Despite a few hiccups following the ‘soft launch’ last week, New Jersey online gambling has continued steady growth, peaking with more than 5,000 new online gamblers signing up on Thanksgiving day alone; boasting a total of more than 37,200 accounts by the end of Thursday night.
Initially made live for all qualifying gamblers on November 26th (following a five day trial period for software to be tested), six casinos including Borgata Hotel Casino and Spa, Trump Taj Mahal Casino Resort, Trump Plaza Hotel and Casino, Tropicana Casino and Resort, Caesar’s Atlantic City and Bally’s Atlantic City (the Golden Nugget is still completing tests and is expected to enter the market later this week) were all given full permits to provide real-money only gambling to patrons within New Jersey state lines.
Director of the state Division of Gaming Enforcement David Rebuck commented on his delight at the launch, and provided an insight into the tireless hours spent ensuring the best quality product.
“I am pleasantly pleased … I’m also very tired because for the last seven days, all I’ve been doing is worrying this was going to crash” Rebuck said.
Despite all the worry in the lead up to launch, only a few problems were found and were largely related to geo-location services as a result of the technology’s inability to work beyond New Jersey state borders. Essentially, many gamblers had trouble logging onto an online gambling site, however almost all related issues have now been ironed out.
The problem facing New Jersey online gambling heading into the future is players depositing money into their accounts; as outlined by Bloomberg last month, several major banks have been overly cautious in regards to online gambling transactions.
Despite these minor hurdles, New Jersey wasted no time climbing to the top and have already pulled ahead of Nevada as the nation’s preferred casino-run Poker rooms.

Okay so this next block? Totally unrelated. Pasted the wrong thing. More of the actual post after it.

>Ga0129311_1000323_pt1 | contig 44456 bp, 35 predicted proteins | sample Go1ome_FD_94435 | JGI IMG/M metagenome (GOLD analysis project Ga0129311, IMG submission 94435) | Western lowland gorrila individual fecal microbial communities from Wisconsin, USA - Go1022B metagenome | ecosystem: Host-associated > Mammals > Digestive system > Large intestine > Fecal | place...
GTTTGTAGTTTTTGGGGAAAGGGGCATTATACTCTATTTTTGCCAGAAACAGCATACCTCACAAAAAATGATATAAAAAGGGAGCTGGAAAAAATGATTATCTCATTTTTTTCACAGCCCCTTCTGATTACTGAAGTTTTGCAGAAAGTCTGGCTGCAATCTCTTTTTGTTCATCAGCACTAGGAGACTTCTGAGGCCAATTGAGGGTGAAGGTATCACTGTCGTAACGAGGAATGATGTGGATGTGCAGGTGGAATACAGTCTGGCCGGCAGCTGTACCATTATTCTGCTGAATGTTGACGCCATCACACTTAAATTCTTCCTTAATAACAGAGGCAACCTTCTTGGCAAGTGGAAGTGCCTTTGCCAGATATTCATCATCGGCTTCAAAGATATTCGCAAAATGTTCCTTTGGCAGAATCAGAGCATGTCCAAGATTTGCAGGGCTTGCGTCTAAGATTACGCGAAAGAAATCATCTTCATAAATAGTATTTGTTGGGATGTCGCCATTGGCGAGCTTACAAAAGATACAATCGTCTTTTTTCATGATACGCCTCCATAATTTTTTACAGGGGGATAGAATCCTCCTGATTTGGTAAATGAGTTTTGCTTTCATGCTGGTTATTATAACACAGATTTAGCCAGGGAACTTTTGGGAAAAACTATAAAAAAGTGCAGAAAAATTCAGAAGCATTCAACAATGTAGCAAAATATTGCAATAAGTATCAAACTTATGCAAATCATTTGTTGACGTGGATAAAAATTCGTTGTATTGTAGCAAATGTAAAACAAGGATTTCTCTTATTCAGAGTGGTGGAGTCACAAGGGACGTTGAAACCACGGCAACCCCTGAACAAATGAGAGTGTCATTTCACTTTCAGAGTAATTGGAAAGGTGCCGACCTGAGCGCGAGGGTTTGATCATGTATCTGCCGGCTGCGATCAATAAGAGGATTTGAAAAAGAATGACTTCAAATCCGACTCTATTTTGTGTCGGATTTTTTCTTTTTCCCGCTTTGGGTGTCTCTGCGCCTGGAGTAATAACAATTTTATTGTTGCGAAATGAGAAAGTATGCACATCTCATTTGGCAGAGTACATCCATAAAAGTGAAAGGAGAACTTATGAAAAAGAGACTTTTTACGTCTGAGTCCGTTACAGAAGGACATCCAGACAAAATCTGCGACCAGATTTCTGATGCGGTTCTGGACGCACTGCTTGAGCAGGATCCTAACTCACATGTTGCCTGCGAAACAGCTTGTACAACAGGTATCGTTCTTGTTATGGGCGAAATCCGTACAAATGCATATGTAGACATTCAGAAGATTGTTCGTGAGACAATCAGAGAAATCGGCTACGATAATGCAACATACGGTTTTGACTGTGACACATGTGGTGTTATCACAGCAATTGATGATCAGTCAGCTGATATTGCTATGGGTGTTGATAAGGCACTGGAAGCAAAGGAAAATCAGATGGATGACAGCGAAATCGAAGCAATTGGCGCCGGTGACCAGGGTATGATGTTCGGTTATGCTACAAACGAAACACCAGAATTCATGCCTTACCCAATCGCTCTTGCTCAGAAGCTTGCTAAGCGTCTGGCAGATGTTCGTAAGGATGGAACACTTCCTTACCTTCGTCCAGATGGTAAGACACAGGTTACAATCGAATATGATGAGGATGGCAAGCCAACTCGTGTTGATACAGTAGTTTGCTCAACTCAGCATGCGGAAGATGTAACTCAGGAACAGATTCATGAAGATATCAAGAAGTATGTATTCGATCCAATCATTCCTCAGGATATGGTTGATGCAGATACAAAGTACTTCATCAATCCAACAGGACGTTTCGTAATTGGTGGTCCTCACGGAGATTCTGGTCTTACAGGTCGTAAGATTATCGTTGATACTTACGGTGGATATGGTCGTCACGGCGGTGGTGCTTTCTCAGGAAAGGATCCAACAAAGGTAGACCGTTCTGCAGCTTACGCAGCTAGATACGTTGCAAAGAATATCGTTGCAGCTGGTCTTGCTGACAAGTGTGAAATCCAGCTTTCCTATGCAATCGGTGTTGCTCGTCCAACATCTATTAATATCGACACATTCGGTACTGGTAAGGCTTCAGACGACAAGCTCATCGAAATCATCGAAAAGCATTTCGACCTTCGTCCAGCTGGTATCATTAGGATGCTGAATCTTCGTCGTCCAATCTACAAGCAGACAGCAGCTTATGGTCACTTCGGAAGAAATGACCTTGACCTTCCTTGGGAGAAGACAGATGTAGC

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by Bridget Wright | Published: Sunday, August 11th, 2013
Reuters reported on Tuesday that there is a potential gambling compact in the works between Nevada and New Jersey, which could go into effect as early as 2014, after MGM Resorts International CEO Jim Murren told the business news source that the company is working with Nevada officials to create a joint online gaming market.
While Murren has commented that Nevada has too small of an online market, the partnership will likely be mutually beneficial for both parties, with the 2012 United States Census revealing a Nevada population of around 2.76 million people, as oppose to the 8.85 million who call New Jersey home.
“I think it’s likely that in 2014 we’ll see a compact between New Jersey and Nevada” Murren said recently.
“We’ve really been focusing on Nevada’s ability to compact with other states, create more liquidity”.
Chairman of the Nevada State Gaming Control Board A.G. Burnett agreed with Murren’s remarks, commenting on the pace of the process.
“Nevada is striving to do what it can in regards to compacts” Burnett told Reuters.
“We do not jump into the fire without having done a lot of cautious research and study into the particulars of such agreements, and that phase is nearing completion.”
Murren further admitted that his company has dedicated a team to its online efforts along with the possible compact between the two states.
“We have a big team that is preparing us on a state-by-state basis and on the states that we believe will be the most productive”.
“I think at least 40 of the 50 states are in some stage of debating this (online gambling issue) internally.
“The ones most visible are New Jersey, New York State, Illinois and California” Murren added.
Only in April did Nevada become the first state to launch legal, structured online gaming. New Jersey is currently preparing for an industry-wide online gambling launch on November 26 after 37 companies applied for the first internet gambling licenses available in the state.